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Of course she would not. But the term "assaults" remains a violent term. She simply accepts; she does not engage or desire or anything. 
Nancy

>>> Diana Manister 05/11/10 2:26 PM >>> 
Nancy the ostensible purpose of letting the young man into her 
apartment was sex it seems to me. They weren't there to listen to the 
gramaphone or have tea or anything else. He seems boorish, it's true, 
but hardly a rapist. She betrays no indignation or victimhood after he 
leaves. 

Diana 

Sent from my iPod 

On May 10, 2010, at 10:53 PM, Nancy Gish wrote: 

> Today the typist scene would pretty certainly be called "date rape." 
> She has no desire but simply lets him "assault" her. The language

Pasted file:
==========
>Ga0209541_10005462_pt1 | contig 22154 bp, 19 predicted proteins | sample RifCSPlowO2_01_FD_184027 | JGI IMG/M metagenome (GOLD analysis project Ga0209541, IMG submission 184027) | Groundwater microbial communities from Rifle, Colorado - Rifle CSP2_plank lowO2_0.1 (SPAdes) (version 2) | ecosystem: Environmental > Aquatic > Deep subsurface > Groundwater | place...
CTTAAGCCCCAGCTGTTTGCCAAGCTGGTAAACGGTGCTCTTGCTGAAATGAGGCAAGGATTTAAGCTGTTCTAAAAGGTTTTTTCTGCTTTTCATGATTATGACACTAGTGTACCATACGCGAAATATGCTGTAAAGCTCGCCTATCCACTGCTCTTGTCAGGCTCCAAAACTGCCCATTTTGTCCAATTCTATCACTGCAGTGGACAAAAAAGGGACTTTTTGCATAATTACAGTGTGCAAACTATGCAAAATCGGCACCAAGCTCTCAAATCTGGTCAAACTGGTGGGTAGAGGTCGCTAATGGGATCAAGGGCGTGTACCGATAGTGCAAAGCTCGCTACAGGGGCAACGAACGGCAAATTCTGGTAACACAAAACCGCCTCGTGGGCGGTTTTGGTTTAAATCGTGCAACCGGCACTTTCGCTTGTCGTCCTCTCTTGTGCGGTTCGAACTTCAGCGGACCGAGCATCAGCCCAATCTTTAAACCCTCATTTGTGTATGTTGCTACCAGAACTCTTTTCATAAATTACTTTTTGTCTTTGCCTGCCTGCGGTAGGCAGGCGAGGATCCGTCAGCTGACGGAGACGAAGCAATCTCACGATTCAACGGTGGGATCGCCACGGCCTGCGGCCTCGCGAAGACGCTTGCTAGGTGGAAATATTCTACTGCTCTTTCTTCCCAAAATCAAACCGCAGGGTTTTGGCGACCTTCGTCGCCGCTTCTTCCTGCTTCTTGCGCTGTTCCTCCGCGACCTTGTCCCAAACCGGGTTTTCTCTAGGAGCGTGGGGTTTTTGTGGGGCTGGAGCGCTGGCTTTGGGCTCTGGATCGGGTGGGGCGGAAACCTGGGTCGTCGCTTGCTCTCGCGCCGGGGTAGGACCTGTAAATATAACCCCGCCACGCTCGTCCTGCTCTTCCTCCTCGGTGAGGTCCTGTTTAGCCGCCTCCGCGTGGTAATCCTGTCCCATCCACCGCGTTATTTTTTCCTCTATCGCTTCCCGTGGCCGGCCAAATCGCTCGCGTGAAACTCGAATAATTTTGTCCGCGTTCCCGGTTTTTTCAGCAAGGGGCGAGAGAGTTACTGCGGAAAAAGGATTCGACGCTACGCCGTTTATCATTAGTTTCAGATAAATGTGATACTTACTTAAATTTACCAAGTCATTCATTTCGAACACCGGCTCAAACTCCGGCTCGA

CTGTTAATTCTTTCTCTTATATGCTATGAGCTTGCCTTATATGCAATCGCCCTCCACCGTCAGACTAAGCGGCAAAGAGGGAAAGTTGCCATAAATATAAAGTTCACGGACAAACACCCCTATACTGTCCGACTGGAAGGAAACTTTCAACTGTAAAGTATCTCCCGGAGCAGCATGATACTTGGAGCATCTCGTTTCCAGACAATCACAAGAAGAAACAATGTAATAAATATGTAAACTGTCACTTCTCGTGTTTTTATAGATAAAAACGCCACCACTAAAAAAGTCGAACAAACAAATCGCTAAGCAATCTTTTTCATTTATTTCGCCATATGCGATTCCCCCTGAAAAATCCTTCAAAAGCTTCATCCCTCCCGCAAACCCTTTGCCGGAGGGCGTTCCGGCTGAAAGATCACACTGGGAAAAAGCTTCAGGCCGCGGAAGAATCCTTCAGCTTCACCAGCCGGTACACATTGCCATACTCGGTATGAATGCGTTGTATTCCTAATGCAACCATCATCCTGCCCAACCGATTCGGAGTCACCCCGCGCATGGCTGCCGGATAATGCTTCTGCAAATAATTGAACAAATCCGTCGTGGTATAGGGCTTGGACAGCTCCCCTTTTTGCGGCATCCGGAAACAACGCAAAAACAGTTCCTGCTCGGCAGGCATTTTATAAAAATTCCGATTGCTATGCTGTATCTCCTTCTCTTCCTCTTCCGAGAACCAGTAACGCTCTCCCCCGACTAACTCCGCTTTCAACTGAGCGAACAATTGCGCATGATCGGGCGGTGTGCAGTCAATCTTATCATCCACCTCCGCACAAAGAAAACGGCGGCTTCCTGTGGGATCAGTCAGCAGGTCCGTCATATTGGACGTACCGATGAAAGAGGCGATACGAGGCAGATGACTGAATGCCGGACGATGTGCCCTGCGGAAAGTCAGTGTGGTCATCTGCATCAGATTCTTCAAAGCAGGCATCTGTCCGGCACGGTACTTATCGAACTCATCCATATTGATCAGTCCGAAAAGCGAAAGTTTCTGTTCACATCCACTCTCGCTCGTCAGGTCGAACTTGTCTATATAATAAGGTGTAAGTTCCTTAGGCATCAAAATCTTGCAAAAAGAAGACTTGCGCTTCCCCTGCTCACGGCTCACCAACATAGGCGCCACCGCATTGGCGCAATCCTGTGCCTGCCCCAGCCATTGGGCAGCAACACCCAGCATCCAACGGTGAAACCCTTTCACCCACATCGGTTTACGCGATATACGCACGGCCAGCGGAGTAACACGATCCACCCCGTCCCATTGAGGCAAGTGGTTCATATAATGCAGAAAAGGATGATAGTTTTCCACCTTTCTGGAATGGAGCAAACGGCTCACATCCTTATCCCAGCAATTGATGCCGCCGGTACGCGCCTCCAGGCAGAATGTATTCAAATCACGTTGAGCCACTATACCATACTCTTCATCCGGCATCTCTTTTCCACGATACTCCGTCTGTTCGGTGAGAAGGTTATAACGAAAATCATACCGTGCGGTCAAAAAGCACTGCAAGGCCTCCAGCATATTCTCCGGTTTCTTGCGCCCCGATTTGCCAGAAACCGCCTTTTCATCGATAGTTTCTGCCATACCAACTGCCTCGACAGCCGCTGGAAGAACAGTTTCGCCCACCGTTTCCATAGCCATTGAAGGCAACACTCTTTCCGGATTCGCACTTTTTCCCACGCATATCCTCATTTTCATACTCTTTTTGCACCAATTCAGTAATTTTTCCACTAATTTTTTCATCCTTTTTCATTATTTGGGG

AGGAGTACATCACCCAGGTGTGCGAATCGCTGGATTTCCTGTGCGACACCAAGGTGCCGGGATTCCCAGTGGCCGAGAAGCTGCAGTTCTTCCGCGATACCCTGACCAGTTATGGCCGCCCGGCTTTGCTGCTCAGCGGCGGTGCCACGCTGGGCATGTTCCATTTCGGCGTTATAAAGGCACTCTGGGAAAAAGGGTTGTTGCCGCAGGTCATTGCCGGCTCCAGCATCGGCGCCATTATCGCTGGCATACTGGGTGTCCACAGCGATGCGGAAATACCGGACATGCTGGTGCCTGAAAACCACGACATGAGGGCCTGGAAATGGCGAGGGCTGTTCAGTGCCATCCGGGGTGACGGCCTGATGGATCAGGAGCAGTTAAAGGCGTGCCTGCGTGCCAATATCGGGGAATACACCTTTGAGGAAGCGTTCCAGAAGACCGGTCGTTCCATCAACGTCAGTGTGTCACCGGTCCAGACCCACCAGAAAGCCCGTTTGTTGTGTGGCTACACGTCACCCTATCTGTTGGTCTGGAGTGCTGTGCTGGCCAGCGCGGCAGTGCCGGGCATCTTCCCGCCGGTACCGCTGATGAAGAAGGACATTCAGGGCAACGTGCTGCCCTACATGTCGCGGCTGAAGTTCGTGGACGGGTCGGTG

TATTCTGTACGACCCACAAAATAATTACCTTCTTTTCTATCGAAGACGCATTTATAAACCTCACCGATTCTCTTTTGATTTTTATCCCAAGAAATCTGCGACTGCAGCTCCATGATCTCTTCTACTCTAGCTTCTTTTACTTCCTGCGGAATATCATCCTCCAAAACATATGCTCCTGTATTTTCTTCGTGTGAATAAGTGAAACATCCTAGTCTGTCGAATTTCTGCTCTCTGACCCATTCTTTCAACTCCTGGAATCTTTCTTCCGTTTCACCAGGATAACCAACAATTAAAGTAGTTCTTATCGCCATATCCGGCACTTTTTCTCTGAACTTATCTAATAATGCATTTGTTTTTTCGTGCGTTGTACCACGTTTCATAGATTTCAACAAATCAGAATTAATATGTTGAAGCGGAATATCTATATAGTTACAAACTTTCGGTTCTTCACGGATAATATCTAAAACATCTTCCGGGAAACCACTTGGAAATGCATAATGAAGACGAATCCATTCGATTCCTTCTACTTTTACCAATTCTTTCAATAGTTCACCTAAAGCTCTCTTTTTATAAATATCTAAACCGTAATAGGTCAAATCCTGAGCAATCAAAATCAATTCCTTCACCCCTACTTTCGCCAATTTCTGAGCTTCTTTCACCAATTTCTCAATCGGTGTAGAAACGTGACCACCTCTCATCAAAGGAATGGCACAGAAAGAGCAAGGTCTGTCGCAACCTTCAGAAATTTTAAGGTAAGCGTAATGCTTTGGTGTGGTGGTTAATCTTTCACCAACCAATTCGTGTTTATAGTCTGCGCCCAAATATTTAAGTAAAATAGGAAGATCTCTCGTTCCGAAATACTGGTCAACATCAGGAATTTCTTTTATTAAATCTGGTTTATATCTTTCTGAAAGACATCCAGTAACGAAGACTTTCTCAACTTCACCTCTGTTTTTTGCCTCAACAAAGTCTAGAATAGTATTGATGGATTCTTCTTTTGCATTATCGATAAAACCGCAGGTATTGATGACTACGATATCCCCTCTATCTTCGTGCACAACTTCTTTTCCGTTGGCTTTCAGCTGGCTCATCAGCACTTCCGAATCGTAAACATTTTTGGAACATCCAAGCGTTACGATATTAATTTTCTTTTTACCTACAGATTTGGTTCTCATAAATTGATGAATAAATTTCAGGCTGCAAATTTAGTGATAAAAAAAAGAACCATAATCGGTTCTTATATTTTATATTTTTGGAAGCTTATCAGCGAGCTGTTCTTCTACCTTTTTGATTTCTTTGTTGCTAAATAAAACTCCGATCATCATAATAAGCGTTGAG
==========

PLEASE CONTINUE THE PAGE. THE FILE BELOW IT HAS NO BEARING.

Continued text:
> makes clear that it is an act done to her, not with her. It may not 
> be the same as a violent rape, but it is a deliberate and extreme 
> violation. That concept might not have been commonly called that 
> then, but the act would have been the same. 
> Nancy 
> 
> >>> Ken Armstrong 05/10/10 10:16 PM >>> 
> Tom, 
> 
> Aside from the question of whether Eugenides is a rapist or not or how 
> "asked me" becomes an "assault," how is the typist scene a rape? It 
> seems to be wholly in the cards, as it were, not at all unexpected by 
> either party. 
> 
> Ken A 
> 
> 
> > 
> > As I discussed last year, in my reading, Eugenides is a homosexual 
> > rapist who sexually assaults the narrator. 
> > 
> > My evidence: 
> > 
> > 1) The Eugenides lines are sandwiched between a description of the 
> > rape of Philomela and the rape of the typist. 
> >